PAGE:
Women in Business: Advice on Thriving as an entrepreneur

On being audacious

You’re most ambitious goals rely on your stubbornness. When you’re an entrepreneur, you’re central identity shifts from what it was before. This might sound off putting or even – completely wrong. How can you put being an entrepreneur supersede any other identity you hold? Here’s how – being an entrepreneur will require your persistence, boldness, and fearlessness. It means hearing ‘NO’ and being ok with it. It will test your patience, drive and, sanity. But when being an entrepreneur becomes your life and not your job, you have little choice but to embody these audacious qualities. The minute you dilute your identity into two or more layers – you place limitations on yourself and your perception of your abilities. Be brave. Go out. Talk to people. Reach out to them on LinkedIn. Find great mentors. Ask questions.

On growing your business

For your business to grow, it must be scalable. Hire freelancers, outsource and get employees. Hire people who are experts in their fields and have them help you. If you can’t afford employees, freelancers are an excellent way to keep your costs down without hindering productivity. The goal is to work for your business, not in it. Focus on your strengths, isolate pain points and strategise more efficient ways to divide and conquer.

On saying no

Sometimes, especially in the beginning of your entrepreneurship journey. The overwhelming urge and/or guilt to say yes to every client, job or opportunity is overwhelming. If a client or opportunity aren’t the right fit, worth the money or your efforts – don’t second guess your worth. Keep things that don’t serve you off your plate so you have room for great people and opportunities that may come along.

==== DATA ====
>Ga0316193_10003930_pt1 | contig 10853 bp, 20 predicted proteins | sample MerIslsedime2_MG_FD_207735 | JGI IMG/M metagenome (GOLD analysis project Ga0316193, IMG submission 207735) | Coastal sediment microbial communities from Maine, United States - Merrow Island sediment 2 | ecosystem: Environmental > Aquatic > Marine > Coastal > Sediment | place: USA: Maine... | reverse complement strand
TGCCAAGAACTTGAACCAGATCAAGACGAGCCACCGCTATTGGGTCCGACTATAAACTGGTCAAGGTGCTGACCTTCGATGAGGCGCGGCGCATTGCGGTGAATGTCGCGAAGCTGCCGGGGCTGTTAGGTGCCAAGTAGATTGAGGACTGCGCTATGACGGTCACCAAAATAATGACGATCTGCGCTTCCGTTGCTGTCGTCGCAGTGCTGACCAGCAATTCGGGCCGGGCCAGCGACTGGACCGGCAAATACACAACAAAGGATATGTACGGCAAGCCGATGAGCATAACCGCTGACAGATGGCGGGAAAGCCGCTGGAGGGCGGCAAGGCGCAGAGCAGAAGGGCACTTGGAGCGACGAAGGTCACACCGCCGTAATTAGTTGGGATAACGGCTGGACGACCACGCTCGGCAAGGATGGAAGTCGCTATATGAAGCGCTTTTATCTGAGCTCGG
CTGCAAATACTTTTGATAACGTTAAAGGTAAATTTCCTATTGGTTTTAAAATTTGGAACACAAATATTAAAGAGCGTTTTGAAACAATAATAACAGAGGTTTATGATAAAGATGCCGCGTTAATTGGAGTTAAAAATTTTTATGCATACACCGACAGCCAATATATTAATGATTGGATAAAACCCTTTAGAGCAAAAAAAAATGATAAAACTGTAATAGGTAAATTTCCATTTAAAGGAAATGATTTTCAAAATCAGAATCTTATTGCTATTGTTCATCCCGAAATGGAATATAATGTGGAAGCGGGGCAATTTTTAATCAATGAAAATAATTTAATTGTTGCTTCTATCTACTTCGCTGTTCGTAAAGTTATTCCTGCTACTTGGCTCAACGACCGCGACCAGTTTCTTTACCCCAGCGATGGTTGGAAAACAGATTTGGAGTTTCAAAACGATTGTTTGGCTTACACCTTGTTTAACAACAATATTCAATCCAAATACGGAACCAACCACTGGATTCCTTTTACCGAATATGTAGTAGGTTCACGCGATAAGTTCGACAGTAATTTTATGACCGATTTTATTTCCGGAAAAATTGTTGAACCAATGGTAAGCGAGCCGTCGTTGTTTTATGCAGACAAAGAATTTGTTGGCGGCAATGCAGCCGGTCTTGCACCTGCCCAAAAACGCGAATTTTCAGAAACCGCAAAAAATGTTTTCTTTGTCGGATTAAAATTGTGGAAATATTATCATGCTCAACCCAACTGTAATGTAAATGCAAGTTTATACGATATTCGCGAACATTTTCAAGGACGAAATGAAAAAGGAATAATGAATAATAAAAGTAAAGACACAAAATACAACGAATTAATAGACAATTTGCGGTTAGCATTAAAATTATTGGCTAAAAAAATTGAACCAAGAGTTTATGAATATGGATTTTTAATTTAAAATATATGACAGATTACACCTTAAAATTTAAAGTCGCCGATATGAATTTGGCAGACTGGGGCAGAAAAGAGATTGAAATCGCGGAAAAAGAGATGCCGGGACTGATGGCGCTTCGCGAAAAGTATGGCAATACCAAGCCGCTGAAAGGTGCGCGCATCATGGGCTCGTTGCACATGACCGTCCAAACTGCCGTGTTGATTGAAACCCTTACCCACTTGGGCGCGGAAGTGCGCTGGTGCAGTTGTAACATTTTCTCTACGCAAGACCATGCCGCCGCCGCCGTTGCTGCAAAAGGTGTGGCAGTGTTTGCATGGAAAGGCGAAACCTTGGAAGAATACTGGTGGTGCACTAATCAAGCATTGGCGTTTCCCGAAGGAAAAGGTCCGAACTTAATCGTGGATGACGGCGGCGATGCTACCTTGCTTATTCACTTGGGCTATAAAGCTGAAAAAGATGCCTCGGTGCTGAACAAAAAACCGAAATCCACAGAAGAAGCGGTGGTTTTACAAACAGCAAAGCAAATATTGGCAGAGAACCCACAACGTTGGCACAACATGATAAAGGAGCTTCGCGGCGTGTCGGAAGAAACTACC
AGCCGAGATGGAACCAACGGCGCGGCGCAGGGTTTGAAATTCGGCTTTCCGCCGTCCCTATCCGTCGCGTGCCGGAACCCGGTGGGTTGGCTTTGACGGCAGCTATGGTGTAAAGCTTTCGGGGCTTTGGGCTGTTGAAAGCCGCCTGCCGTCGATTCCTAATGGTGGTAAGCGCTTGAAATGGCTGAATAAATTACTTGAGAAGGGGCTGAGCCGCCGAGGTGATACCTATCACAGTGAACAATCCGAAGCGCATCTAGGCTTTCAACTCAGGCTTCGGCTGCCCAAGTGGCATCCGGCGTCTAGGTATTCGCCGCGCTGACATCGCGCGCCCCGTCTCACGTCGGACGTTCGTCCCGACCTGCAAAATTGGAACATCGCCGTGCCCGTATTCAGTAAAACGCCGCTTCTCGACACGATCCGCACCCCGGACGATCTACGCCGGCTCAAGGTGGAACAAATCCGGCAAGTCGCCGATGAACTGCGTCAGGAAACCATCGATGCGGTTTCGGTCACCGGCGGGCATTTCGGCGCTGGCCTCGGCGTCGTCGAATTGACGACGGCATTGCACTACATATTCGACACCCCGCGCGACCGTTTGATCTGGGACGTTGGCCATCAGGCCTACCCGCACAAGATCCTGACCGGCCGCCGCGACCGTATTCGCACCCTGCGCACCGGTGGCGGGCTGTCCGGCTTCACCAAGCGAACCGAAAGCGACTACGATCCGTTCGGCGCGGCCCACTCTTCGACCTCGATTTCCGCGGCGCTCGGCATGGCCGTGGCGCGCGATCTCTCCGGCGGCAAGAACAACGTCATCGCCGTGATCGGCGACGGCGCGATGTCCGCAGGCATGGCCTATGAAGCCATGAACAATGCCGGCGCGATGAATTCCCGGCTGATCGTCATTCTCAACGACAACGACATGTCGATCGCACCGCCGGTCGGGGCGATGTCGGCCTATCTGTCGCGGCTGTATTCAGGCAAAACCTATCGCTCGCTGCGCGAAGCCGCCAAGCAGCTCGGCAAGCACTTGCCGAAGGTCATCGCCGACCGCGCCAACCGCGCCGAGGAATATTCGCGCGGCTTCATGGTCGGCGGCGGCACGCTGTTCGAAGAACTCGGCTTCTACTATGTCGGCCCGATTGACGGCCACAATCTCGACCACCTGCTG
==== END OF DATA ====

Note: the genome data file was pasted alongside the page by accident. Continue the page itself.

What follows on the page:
On nepotism

Sometimes you’ll feel a compulsion to employ friends and family into your business. This is certainly true for everyone. However, before you commit to employees your familiar with ask yourself the following questions: Can you treat them like any other employee? Can you enforce company policy or disciplinary measures when your expectations are not met? Will you pay these affiliates more than they deserve because it feels awkward not to? Unless you already know your personalities, goals and work ethic won’t clash – avoid hiring friends or family if they won’t be instrumental in furthering your goals.

On Accountability

Excuses get you nowhere—not with dissatisfied clients, customers, or employees. If you mess up, take accountability. Apologise for the problem, find the root of the issue, put a process in place to ensure it doesn’t happen again, and if necessary, throw something in for free. Think about how you’d feel were you in the client’s shoes and what it (reasonably) takes to make it right. Then, do it. Practicing accountability as a business owner will also demonstrate transparency and honesty to build trust.

On staying motivated

“Keep focused on what it is you’re trying to do. Your worst enemy is going to be yourself throughout this journey. Be original… Don’t think of yourself as an extension of anything; whether it’s a culture, a place, an environment or industry… Have the guts, have the courage and the belief in what you do. Think bigger, think within a planet where only you exist. That’s where the interesting stuff happens.”

– Butheina Kazim, founder, Cinema Akil

On hiring employees

Whenever you hire an employee, you’re trusting them with your brands reputation. The rule of thumb, as you’ve been continually reminded – “Hire someone with experience. The more the better.” However, hiring for talent and attitude will work out better for your organisation in the long run. Find someone who fits your company culture and has the persistence to get the job done. Experience and innate intelligence do not directly correlate with results but hard work, drive and patience do. Employees with less experience can be trained to do what you need so you get exactly what you want.

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